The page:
I missed a day yesterday because of holiday travel issues, but I’m prepared to make amends with fselect.
I mentioned Peter Penchev’s original fselect in the past, but only in the context that it failed to build for me, and therefore fell into a category of software casualties. I suppose we have Theodore to thank for making it functional again. 😉
In that sense I can only look over what Theodore built, so it may be that the style and execution are part of the original, and not necessarily what Theodore worked to fix. 😉
As you can see, fselect allows you to select a file out of a list, and will return that to STDOUT as the results of its interaction. For what I could see, fselect only accepted file names in the same fashion as you might get from
ls; in other words, I couldn’t cat a list of words to fselect and pick from them, like you might see in slmenu, sentaku, fzf or other file/text selectors.
fselect has some internal controls that you will want to know before you use it. Pressing Enter or Esc exits the program, but if you haven’t selected a file (or more) with the spacebar, you’ll get nothing from STDOUT.
If you’re just after one particular file, the dot key is a one-button combination of space-and-Enter, and sends your selection onward. That’s how something like
vim $(fselect textfiles/*) is possible, as a quick-and-clean file selector.
fselect itself takes a few flags, perhaps most interesting being the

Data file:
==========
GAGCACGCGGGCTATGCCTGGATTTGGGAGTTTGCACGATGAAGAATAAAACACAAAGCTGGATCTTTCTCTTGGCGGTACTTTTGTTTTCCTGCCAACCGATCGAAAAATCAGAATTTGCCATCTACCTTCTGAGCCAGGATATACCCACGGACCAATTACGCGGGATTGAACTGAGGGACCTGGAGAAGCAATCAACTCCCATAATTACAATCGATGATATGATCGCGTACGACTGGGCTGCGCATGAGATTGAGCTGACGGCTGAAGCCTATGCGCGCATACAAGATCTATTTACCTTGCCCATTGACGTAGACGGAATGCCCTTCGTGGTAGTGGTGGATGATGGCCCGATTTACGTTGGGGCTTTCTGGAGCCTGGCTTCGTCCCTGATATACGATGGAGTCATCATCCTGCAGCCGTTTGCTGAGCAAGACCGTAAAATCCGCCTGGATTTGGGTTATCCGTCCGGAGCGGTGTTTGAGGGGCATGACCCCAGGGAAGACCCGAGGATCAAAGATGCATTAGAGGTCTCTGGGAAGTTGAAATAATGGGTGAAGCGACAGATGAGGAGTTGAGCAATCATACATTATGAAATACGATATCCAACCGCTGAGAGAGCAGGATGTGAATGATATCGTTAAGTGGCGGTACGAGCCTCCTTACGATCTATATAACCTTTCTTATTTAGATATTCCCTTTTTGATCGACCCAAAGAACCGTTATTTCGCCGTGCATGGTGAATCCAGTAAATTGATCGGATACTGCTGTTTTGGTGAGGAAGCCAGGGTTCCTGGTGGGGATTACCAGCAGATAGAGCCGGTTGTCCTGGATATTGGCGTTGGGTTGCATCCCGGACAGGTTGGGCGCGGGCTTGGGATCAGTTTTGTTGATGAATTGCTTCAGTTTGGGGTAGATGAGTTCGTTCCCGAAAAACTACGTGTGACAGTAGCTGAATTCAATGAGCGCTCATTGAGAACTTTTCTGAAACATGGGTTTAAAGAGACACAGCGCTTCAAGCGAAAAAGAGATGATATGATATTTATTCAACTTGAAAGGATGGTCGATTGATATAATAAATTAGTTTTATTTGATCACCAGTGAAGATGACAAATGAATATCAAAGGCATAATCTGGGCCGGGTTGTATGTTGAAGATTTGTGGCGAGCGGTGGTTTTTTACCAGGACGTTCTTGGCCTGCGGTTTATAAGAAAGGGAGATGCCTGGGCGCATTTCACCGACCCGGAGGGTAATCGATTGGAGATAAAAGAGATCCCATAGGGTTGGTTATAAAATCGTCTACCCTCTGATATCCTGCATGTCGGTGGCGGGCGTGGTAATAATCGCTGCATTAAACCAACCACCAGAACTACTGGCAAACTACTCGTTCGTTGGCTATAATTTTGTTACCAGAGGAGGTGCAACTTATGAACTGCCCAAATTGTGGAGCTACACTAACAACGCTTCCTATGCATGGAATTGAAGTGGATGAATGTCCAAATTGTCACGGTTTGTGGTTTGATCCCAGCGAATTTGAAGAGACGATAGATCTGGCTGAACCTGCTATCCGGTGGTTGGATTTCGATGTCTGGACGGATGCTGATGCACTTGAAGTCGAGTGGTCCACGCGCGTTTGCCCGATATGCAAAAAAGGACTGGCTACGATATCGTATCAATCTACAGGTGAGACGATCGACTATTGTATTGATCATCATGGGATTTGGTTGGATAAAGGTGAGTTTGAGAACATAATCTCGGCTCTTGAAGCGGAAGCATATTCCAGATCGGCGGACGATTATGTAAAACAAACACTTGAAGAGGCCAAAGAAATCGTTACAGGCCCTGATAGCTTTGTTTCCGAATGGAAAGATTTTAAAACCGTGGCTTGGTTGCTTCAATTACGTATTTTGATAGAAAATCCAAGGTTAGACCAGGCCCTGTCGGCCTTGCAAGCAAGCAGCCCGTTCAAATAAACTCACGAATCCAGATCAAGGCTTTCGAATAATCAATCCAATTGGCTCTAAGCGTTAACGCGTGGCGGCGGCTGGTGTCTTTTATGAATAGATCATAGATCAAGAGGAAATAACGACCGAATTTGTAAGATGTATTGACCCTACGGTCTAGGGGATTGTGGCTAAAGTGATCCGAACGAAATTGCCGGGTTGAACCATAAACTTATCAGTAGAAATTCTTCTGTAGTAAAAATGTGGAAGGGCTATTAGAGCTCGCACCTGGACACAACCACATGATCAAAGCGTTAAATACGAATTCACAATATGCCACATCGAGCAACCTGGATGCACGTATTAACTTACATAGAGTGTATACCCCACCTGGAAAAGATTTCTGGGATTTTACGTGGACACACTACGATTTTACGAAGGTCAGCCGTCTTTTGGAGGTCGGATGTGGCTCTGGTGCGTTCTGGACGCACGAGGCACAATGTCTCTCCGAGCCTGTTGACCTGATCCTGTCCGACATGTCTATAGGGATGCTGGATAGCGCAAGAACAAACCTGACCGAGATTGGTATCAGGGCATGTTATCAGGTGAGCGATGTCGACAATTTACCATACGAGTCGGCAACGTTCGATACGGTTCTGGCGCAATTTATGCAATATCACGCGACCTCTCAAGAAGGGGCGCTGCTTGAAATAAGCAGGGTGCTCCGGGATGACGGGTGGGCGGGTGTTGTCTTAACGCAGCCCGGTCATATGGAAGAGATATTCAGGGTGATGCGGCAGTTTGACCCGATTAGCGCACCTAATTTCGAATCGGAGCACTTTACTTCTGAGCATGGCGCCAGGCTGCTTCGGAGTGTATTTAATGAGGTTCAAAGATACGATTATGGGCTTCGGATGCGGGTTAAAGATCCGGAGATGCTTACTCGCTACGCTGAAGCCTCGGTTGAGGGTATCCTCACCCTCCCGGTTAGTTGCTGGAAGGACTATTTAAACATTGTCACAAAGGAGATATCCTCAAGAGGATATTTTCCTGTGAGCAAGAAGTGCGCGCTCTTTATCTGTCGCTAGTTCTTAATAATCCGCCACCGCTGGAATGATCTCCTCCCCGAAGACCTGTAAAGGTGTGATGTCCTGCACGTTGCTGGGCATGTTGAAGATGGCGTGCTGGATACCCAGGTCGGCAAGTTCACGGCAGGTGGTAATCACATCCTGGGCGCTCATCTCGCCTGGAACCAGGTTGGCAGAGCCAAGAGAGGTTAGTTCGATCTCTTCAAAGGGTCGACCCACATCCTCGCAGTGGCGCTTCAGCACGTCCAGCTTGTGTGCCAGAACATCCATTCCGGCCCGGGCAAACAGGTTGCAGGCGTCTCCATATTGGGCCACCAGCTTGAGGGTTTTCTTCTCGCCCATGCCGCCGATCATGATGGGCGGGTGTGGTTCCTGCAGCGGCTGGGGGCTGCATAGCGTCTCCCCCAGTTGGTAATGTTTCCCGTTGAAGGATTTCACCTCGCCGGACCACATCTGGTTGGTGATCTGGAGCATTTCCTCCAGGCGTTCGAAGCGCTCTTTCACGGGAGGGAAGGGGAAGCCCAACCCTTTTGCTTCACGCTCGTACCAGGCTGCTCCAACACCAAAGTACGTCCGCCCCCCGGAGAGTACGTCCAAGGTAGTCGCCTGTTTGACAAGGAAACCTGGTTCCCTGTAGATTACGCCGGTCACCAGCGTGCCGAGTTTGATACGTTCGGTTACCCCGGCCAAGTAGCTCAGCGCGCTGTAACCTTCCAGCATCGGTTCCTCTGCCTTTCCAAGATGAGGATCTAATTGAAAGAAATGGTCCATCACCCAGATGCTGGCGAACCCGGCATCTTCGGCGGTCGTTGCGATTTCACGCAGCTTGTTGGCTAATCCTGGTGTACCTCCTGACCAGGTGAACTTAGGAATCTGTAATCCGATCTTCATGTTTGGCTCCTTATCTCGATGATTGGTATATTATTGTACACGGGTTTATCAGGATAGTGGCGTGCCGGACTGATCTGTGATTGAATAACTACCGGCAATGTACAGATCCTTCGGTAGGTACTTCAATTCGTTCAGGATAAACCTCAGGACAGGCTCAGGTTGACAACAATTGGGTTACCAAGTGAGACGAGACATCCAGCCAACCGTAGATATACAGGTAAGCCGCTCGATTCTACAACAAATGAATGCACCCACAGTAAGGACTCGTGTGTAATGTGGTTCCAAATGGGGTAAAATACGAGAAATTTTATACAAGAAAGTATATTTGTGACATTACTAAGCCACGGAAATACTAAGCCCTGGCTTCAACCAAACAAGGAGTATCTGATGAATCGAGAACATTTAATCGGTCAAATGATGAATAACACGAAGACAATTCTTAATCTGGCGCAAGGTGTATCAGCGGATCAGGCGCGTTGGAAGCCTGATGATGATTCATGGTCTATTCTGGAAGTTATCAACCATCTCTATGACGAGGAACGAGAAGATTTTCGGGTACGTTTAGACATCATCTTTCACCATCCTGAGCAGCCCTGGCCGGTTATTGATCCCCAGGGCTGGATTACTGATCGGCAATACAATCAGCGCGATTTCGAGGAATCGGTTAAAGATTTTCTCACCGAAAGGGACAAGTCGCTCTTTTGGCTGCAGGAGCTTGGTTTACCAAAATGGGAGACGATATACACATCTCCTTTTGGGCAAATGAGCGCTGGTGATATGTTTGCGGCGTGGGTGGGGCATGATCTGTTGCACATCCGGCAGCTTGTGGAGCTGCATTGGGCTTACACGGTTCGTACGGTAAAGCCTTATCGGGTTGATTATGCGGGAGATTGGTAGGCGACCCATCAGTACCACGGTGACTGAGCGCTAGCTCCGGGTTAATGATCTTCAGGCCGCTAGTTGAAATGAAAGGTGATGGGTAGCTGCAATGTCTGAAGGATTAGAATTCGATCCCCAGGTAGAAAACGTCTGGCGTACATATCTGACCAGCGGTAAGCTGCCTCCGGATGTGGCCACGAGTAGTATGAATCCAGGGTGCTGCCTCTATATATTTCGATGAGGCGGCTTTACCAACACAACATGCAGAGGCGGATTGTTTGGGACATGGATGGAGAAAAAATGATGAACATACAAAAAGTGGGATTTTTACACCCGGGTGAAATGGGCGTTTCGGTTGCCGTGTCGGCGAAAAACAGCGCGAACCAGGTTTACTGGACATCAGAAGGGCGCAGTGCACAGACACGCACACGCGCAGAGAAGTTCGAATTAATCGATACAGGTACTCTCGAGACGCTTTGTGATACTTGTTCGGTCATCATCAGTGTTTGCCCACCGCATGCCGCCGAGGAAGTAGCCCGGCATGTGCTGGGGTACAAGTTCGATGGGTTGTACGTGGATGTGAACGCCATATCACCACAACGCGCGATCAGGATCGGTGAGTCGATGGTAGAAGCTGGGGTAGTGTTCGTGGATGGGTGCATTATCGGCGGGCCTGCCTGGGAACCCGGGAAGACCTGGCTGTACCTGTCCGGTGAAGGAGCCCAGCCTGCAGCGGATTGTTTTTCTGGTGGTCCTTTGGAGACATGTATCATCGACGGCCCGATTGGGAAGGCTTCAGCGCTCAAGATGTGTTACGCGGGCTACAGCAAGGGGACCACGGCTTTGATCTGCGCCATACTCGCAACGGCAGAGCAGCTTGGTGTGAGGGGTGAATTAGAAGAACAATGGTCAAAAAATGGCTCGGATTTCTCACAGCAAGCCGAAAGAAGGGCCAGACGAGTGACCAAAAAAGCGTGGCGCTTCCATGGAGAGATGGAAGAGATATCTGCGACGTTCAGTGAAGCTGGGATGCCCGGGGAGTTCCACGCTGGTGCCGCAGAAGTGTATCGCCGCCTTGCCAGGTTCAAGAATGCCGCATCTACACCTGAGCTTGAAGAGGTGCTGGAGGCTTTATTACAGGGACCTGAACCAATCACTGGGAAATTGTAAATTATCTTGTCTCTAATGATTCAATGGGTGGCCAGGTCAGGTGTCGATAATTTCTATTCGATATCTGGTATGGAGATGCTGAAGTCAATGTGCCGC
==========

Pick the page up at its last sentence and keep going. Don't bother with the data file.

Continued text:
-y command, which steps through the list of files one by one, and asks if you wish to select it. If you’re in a severely restricted environment or need to think hard on each choice, this may be a useful option to you.
I should note that it’s also possible to select directories with fselect, but I don’t believe there’s a provision for moving through directories. Please correct me if I’m wrong on that.
Just about the only suggestions I would offer would be color (which Theodore mentioned as a future development) and perhaps the option to use narrower file listings, rather than a full width listing in the manner of
ls -lha. In an 80×24 terminal, depending on the width of the preliminary data, it was possible to cut off the file names from the right side of the display, making it difficult to see what you’re picking.
fselect is not in Debian or Arch that I could find, meaning if you want to tinker with either the original or resurrected form, you’ll probably have to build it from source. Be the first kid on your block to try it out. Tell people how you used fselect before it was popular. You’re so hip. 😉